DVD of our community released! You can view it here



Our dear friend, Tami, was struck and hit by a car as she tried to bike to find a warm spot to sleep.  Her death is tragic and we are deeply broken-hearted.  We shared a beautiful memorial service where we remembered that Tami's last name--Leaven--is what causes bread to rise.  Tami certainly was leaven to our community as she always lifted people up with her smile, her words of encouragement, and her gift of offering companionship.  Tami loved life.  After the service, we planted a memorial garden for her.  Please remember the Leaven family in your prayers.  Let us all commit to being leaven to the people around us and to working so that everyone has all that they need to survive and thrive.


Our residential community focuses on people who are homeless and are either disabled or ill.  These people are particularly vulnerable to the streets and find that their conditions were worsening.  Now they find safe space at Beloved and a place where they can heal and grow!   

In the midst of the winter cold, we are sharing a sanctuary from the elements for our friends on the streets.  We offer a warm space to relax with friends.  At our day center, we have place for people to rest, find support, meet basic needs, and find positive community.  Your support is needed to continue our work.


Smokey Train Hopper

One of the first people I met upon opening our community house was Smokey "the Train Hopper."  Smokey was a well-guarded, wise soul with the grayest of ZZ Top beards.  The gruffness of his hello warned me to tap down my enthusiasm.  He sat in the corner and picked up a beat-up guitar and began to sing songs fit for campfires and beans.  His eyes became alive singing lyrics of riding the rails.  Suddenly, we all felt like kids circling around grandpa. 

Smokey knew how to captivate a room with his story-telling about all his adventures riding the rails throughout this great land.  And he spoke of something sad--of not loving anyone cause that leads to hurt.  So right then and there I took it as a personal challenge to disprove his belief and get him to say, "I love you."  I told Amy about my challenge.  Smokey continued to come every day to share in fellowship and meals.  He loved to cook and volunteered to cook some breakfast one morning.  We had sausage and some eggs.  Well this would never do he said.  So a couple of hours later, he'd turned the small loaves and fishes we had into a miraculous feast--a five course meal!  He beamed while serving folks--that same shine that came out while singing about riding the rails.  Bells and whistles went off in my head.  YES!  YES!  This is it right here!  People feeling proud regardless of where they are at in life.  People coming together sharing gifts and needs.  It was great that within a couple of weeks here we were doing the damn thing!  Community was happening!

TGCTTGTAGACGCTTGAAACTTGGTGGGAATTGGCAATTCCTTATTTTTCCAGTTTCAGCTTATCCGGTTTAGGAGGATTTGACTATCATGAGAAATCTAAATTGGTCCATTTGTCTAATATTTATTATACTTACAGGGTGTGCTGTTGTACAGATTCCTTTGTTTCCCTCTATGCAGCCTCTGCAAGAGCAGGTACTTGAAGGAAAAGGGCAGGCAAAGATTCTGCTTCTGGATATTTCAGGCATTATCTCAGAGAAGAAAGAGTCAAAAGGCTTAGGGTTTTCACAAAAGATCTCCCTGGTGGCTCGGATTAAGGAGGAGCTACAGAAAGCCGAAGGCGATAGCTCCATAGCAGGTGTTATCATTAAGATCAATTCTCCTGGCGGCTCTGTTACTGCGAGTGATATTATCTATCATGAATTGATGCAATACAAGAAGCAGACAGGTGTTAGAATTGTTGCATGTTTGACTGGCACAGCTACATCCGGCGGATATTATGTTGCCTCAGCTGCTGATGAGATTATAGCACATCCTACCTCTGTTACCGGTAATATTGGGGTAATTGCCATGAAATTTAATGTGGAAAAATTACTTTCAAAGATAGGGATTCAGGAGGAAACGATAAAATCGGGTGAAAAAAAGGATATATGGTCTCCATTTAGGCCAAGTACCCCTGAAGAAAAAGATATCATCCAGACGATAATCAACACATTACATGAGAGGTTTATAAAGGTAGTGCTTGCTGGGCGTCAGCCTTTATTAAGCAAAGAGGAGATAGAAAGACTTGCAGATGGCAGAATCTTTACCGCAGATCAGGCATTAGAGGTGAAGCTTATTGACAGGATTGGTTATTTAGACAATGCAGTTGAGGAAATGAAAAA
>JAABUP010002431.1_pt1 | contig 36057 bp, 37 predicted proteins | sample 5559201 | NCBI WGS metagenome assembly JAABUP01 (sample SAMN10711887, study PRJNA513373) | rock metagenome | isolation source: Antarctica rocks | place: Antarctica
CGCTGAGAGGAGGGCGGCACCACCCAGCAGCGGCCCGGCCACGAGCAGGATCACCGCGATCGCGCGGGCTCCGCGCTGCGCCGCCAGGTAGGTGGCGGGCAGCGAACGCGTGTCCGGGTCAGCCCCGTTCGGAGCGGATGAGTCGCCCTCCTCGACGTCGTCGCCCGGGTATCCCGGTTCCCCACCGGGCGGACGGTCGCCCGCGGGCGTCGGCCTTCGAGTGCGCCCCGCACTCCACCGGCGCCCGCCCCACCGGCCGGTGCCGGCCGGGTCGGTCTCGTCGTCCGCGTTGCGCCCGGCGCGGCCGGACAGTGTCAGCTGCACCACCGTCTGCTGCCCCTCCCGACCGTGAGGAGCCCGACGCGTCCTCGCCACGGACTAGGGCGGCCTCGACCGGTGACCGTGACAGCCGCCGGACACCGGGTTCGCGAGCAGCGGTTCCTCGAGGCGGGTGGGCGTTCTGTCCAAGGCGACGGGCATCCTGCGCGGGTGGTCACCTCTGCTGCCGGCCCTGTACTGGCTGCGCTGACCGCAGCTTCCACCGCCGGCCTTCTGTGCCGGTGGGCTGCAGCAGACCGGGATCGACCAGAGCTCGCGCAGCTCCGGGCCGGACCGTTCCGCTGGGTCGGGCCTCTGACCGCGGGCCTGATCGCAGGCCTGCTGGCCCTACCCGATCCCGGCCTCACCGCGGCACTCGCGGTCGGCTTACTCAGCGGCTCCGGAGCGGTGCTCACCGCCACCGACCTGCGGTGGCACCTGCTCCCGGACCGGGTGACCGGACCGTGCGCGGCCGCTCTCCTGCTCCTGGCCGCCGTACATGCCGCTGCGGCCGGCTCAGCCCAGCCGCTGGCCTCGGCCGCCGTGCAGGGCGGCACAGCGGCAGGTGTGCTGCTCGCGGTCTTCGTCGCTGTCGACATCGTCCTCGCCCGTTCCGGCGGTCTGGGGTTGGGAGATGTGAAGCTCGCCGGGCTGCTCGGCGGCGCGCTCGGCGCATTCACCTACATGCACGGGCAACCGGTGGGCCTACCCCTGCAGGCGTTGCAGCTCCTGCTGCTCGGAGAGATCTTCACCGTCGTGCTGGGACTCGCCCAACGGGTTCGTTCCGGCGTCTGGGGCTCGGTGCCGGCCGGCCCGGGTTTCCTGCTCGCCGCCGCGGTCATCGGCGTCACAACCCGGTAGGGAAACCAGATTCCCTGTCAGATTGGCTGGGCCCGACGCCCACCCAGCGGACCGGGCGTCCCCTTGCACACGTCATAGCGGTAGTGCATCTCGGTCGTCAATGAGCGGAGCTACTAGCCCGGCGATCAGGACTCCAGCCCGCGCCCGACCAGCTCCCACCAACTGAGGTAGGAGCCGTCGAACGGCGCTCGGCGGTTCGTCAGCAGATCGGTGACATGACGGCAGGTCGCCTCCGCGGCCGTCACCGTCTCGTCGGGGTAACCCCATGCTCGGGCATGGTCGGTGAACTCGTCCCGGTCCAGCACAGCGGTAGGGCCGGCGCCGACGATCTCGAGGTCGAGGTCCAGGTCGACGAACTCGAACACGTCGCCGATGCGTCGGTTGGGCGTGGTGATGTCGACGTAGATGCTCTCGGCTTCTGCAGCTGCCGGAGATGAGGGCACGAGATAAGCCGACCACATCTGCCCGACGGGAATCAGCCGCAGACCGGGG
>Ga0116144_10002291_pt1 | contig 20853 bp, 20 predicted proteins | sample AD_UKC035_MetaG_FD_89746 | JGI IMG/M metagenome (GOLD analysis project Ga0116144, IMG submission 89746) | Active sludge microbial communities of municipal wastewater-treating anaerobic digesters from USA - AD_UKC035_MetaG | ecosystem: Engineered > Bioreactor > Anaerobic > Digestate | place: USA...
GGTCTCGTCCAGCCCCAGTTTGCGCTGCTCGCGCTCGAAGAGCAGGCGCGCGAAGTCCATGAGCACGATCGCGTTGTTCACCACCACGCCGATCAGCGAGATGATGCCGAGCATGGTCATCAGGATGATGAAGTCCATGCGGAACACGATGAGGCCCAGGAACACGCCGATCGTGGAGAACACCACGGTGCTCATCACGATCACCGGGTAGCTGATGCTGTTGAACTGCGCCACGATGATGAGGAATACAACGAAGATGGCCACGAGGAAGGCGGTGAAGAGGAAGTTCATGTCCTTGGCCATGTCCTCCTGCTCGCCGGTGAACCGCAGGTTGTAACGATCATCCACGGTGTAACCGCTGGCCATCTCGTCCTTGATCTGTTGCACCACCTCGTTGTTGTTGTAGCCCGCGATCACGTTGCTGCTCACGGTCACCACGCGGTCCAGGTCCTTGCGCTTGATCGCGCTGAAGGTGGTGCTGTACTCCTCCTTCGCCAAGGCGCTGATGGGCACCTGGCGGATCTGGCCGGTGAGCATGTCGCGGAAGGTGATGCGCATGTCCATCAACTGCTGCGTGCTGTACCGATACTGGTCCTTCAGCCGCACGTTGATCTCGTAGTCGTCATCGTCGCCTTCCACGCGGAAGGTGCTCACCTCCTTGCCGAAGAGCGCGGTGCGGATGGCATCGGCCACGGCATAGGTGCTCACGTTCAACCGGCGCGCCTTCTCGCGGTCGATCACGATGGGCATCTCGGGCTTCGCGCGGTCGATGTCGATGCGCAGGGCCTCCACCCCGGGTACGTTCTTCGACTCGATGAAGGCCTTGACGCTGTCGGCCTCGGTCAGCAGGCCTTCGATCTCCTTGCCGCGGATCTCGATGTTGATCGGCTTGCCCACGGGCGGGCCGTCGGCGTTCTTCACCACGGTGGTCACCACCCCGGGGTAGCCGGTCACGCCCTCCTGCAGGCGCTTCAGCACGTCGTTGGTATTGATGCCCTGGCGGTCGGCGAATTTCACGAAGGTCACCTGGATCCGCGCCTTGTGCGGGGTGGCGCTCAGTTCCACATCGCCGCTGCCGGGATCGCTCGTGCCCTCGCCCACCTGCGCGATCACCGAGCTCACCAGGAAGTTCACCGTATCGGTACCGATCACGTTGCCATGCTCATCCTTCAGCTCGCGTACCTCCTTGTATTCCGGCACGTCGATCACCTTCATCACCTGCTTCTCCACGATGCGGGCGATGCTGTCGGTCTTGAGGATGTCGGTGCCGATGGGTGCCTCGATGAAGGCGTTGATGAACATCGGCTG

Smokey continued to entertain us with stories and songs.  One day, as we were closing up, Smoke reached out for a hug.  We fell into a safe, cozy one and he whispered, "I love you, sister."  HE SAID IT!  HE SAID IT!  The highest of honors.  Flabbergasted, I told him I loved him, too, and celebrated my victory silently.  Yes, we want to be love and we want everyone to know that they are loved and can live love.